The fact that the vendor’s name was on the V5C, and had been for six weeks, kind of stuck a torpedo into his claims of ignorance and both Carol and I both firmly believe he’d bought the car innocently and then found it out needed work, the extent of which dawned on him when he got a quote for the job and was desperately trying to palm it off on someone. That’s our plausible theory anyway. He’d need to get up a lot earlier to pull that kind of trick on us, and if my guess work is half correct I hate stunts like that, but as I said the car suited our requirements and we weren’t going to renege on a deal.
Truth is though, it’s not surprising that the chap wet himself at the potential cost of repairing a K-series head gasket. We covered the job in a TKG MAG series last summer and it’s not really for the faint of heart. It isn’t just the head work it’s all the other stuff that need attention too, such as replacing water pump, drive belts and other ancillaries while you’re at it. Although you could miss a couple steps, doing the job, if you have any intentions of using the car for any length of time without future drama then don’t cut corners. If it’s worth doing, do it right is my motto.
However, repairs, when you add in labour, could run to £1500, which for a car worth half of that, makes it easy to understand why around 100 MGFs are heading off to the scrap yard each month, which is a bit scary and quite sad. Therefore, it made giving Steel Seal a try even more pertinent especially as it costs just £39.95 for a 500ml bottle. Hmm, £1500 versus 40 quid!
Final word to Graham Bell: “In my view Steel Seal works, but from my experience I’d say that once you’ve it in an engine you have to keep the stuff in the engine, which is something to bear in mind if you ever have to drain the cooling system. My Saab now has 156,000 miles on it and is still going strong. Well worth the money, in my opinion.” Nice one, Graham.
Finally the day before commencing the experiment I ran the engine to see how we stood. A cylinder head pressure test had confirmed suspicions that the cylinder head had indeed gone and needed attention. The poor old twin exhausts were spewing white smoke and plenty of it although the temperature ran to operating level on the gauge and stayed there.....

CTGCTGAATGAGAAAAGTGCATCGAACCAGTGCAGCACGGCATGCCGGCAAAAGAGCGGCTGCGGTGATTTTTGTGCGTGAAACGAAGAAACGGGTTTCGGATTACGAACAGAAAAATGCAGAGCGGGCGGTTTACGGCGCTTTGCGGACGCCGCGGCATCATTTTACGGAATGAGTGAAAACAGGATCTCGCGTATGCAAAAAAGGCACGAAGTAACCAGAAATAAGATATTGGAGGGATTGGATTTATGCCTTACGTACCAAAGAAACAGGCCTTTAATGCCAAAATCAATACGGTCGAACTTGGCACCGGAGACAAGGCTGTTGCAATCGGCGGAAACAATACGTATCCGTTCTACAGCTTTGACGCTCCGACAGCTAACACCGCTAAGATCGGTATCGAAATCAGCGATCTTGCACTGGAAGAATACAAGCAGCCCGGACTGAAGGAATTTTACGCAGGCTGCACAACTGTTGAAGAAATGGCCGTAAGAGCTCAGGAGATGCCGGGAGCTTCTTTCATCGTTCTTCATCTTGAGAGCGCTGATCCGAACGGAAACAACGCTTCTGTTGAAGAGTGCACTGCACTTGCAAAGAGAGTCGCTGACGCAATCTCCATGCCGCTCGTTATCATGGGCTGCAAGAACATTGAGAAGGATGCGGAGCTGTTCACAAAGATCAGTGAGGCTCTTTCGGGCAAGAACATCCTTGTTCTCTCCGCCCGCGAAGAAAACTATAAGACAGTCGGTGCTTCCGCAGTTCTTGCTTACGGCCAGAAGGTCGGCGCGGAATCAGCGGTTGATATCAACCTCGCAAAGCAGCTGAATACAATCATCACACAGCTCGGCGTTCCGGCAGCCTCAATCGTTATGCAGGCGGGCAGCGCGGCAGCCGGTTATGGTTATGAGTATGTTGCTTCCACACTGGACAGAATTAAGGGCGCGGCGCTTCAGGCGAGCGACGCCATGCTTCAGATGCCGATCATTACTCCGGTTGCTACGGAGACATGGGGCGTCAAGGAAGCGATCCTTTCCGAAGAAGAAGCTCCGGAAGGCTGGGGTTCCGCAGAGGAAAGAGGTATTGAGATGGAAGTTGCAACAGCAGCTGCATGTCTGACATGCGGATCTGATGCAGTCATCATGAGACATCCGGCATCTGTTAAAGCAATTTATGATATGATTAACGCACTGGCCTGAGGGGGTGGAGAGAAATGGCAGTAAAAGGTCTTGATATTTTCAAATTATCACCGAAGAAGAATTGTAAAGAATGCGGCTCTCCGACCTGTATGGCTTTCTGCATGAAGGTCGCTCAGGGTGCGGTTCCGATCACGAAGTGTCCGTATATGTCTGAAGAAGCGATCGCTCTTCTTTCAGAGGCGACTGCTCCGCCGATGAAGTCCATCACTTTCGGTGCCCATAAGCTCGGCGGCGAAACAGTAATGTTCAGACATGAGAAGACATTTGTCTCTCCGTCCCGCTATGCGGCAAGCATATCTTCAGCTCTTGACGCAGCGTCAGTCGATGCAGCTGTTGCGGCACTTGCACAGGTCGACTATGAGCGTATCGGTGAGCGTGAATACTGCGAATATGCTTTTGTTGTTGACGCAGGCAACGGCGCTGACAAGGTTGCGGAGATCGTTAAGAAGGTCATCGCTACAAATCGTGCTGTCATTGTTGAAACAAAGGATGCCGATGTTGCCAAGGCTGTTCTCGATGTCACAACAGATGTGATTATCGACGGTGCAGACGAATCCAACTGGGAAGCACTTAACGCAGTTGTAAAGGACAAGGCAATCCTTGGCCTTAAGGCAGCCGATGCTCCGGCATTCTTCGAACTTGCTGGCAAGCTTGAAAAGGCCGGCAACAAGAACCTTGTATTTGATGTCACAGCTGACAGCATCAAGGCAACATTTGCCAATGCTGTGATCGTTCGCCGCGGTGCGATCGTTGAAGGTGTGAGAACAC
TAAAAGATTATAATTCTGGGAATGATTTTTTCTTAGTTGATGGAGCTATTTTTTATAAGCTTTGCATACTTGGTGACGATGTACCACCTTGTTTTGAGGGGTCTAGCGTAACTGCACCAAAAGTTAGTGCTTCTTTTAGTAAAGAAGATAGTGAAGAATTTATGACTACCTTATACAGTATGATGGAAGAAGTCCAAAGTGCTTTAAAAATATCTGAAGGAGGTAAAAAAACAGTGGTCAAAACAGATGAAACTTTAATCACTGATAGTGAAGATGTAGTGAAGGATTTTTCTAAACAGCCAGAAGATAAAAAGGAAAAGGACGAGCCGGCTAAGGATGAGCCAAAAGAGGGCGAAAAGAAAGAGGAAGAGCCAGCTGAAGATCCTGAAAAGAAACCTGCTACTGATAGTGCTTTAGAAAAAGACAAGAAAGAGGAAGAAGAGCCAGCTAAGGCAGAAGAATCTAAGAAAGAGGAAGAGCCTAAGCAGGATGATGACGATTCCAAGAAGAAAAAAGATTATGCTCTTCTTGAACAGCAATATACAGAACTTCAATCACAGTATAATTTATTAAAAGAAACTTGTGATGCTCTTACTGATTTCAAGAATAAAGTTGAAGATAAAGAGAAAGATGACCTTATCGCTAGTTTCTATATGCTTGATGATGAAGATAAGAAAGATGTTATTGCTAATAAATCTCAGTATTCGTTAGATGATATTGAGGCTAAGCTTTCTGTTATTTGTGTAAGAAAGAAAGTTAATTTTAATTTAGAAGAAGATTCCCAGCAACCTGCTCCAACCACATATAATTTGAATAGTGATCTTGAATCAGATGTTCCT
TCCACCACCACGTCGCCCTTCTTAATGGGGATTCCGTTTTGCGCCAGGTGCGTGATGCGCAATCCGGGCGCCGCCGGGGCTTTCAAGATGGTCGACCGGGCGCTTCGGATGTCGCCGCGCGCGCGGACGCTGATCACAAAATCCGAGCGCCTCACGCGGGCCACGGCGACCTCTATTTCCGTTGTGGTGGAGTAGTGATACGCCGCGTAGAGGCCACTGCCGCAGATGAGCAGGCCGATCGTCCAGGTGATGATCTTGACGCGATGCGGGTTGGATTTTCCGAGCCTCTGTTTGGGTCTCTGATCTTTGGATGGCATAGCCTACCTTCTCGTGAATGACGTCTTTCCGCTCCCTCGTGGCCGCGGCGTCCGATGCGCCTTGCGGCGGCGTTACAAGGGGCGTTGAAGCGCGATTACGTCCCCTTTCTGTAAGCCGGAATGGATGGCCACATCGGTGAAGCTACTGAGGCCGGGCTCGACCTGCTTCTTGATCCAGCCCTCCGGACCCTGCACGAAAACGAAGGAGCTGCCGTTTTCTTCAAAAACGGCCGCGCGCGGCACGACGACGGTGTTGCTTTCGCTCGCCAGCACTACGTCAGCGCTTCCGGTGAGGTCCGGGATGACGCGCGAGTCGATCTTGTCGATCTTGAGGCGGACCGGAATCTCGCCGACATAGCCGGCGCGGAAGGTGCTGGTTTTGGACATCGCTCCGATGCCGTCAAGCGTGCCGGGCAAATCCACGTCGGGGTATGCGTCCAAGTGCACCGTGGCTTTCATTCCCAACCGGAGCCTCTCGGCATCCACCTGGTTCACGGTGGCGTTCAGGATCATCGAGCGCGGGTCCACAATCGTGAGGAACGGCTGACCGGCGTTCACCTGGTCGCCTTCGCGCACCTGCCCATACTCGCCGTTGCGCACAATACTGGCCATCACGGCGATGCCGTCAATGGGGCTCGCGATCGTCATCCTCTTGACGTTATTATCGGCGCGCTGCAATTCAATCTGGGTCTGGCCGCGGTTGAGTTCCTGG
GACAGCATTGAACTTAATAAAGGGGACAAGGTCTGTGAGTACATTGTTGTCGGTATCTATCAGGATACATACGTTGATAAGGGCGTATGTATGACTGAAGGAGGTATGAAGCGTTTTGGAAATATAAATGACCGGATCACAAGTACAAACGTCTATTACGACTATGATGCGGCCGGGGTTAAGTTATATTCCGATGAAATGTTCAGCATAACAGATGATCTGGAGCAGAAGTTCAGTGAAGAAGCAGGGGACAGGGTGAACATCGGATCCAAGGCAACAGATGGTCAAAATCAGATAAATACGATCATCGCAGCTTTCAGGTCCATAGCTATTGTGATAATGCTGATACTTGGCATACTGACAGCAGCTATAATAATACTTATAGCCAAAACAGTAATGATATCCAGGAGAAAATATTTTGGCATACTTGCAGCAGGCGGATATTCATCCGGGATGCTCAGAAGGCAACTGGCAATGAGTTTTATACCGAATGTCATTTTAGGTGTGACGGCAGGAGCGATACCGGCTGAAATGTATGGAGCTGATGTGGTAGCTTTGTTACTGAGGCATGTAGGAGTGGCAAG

HOW DOES IT WORK?
Step One: You start with a cold engine and remove the radiator or expansion bottle cap. The former is preferable, but isn’t feasible on the MGF so we made do with the latter. Then it’s just a simple process of pouring the contents of the bottle into the tank not forgetting to re-tighten the cap!
Step Two: You have to stick the heater on its maximum settings for heat and fan and let the engine run for about one hour. While it was ticking over I went off and did some tidying up of the garage while keeping a third ear out for any knocking or hunting noises coming from the engine....
Step Three: After 60 minutes you have to turn the engine off and let it cool down and top-up with antifreeze and water again. The re-tighten the expansion bottle cap. One thing of note, was that whereas previously I had topped-up the expansion bottle with water several times because it had lost dumped the coolant, the level in the bottle remained constant this time.
Did It Work?
Well, it’s not billowing smoke anymore, which is a good sign and early driving indications are pretty positive although the temperature warning light on the dash remains illuminated and that needs to be investigated further. I have to say though that the engine is running at normal temperature on the gauge and is pulling well, although to be honest it always was...
My verdict is to be honest, at the time of writing, inconclusive, but early signs are positive. Anyway, as I said, the potential cost savings – not to mention hassle saving – make it a no-brainer.
I’ll report back on my developments.